How I pulled myself out of the blackest hole

By Scarlet Connelly a 1st Year Childhood Psychology NTU student

As many of you will know, this week is Mental Health Awareness Week. A week that touches home for a lot of people, because so many of us struggle with our mental health. I am one of those people, and today, I aim to share my story of how I pulled myself out of the blackest hole.

I think this year’s mental health awareness week is one of the most important ones, as we’re still in a pandemic. This pandemic has affected a lot of people physically, as well as mentally. One thing someone once said to me is, mental health is different for everyone, every person deals with it differently, some people have more severe cases than others, but one thing remains constant – it is a daily struggle for so many of us, more now than ever.

I’m not going to tell you to have a bath and a cup of tea. I’m not going to tell you to ‘get over yourself.’ There isn’t such a thing as snap out of it, it isn’t and never will be that easy. When I asked if I could write this blog, I had some ideas in mind of what I could write, such as my own personal experience of mental health, some stress busting tips, some anxiety or depression self-care, there were so many topics I could cover. I think the biggest issue with mental health for me – and for so many others – was loneliness. I felt like I was fighting this silent battle in my mind, and I had no one to turn to. In my darkest moments, I would shut myself away, terrified of my mind, but also too nervous to go out into the world, see people I knew, and pretend everything was okay. The one thing that helped me cope slightly though, was getting outside. I didn’t want to see other people or talk to them, so sometimes I would just plug in my headphones and go for a walk on my own. Going for a walk was scary at times, but most of the times, it helped. It was an escape. I would hear the music faintly beating in my ears, my heart thumping in my chest, but the loudest noise, was often my mind.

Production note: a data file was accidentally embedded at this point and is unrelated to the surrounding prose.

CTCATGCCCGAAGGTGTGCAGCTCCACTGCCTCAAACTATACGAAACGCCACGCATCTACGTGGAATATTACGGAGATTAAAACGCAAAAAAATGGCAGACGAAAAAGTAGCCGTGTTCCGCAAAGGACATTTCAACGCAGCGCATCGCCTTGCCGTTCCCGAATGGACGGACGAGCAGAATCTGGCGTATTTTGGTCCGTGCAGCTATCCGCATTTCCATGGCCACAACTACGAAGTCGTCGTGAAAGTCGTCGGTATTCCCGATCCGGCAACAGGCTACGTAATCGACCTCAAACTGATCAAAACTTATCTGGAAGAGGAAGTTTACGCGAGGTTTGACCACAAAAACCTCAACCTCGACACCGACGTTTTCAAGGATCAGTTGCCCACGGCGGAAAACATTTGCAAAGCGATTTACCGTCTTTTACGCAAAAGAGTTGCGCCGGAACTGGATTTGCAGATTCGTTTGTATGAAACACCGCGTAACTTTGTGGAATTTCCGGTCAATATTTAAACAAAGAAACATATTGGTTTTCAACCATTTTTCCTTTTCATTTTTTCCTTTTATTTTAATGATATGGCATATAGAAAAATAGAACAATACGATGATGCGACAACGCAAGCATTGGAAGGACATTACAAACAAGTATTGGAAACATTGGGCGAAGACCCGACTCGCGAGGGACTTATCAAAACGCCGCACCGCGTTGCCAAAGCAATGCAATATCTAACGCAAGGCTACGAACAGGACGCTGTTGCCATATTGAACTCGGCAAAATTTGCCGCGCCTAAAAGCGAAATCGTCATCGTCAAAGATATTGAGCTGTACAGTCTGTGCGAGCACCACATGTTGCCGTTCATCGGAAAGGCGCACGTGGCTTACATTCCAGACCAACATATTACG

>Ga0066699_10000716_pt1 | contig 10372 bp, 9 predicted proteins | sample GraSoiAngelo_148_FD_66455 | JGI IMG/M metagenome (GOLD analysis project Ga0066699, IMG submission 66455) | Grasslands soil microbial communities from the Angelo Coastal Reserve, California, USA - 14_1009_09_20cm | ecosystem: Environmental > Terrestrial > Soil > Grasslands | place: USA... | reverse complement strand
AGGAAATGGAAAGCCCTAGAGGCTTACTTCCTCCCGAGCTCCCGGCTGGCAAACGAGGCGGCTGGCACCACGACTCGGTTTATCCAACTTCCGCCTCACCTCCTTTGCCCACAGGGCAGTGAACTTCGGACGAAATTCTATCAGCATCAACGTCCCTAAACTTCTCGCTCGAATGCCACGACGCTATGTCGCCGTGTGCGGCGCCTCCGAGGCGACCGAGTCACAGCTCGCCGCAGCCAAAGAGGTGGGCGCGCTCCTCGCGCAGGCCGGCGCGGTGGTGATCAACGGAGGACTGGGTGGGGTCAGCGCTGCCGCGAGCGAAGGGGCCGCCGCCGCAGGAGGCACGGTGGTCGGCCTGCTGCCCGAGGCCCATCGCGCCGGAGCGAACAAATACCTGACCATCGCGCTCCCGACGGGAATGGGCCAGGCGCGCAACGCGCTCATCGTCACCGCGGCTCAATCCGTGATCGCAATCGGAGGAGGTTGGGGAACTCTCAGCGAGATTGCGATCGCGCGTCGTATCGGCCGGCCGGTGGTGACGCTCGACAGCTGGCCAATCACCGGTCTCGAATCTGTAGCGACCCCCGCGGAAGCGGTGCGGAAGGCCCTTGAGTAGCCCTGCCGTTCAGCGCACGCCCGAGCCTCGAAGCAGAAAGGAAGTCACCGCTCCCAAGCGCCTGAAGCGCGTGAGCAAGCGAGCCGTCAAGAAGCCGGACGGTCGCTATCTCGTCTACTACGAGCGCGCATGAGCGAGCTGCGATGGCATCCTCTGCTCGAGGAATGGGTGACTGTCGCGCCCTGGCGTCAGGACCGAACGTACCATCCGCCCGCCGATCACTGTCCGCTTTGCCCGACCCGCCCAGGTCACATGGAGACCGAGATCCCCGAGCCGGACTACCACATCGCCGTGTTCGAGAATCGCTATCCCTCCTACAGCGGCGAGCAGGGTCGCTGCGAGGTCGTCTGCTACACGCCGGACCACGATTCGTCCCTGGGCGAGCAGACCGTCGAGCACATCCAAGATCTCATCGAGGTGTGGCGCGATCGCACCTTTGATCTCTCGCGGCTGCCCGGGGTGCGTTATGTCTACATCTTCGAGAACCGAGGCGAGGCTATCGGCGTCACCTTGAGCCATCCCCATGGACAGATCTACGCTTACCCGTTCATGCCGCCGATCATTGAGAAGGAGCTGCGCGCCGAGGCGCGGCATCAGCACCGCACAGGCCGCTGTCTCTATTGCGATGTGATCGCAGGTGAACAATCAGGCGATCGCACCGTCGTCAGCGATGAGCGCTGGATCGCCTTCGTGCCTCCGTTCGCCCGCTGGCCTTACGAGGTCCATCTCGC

However, being outside often drowns those noises out for me. I could look at the trees, hear the birds singing, run around with my dog in the field, lie down and have the sun on my face. Nothing is a miracle worker, there is no such thing as a magic wand, but nature is one of those things that can help some of us to a certain extent. I think the one tip I have for people struggling, is to find something that helps you even just a little bit. It could be anything, from doing your makeup, to journaling, to going for a drive, to talking to your loved ones. However, if talking to certain people is too hard for you, it doesn’t mean you shouldn’t talk about how you’re feeling. Here are some alternative contacts if talking to your loved ones seems too challenging:

  • SHOUT – Text SHOUT to 85258
  • The Samaritans – Call 116123
  • Chat to a Student Mental Health Champion at NTU

Mental health awareness is so important, and if I can help at least one person have a better day, then it’s a step forward. The one thing to remember in times like these is, you are loved, your feelings are valid, and that we will get through this together. If this pandemic has taught me anything, it’s that there is a light at the end of the tunnel. It will get easier, not overnight, but soon. If you are reading this and you struggle, remember it’s okay not to be okay. Take a breath. Reach out if you need to, asking for help is nothing to be ashamed of. If someone had told me a month ago that I’d be writing a blog for NTU, I wouldn’t have believed them. I was in the darkest pit of despair, I didn’t see a way out. But no matter how dark it may seem, there is always a light. You just have to find it, it may be hard to find, but I promise it exists.

To find out more about Mental Health Awareness and this year’s theme head to the Mental Health Foundation

For help and advice whilst studying at NTU, take a look at the following for sources of support.


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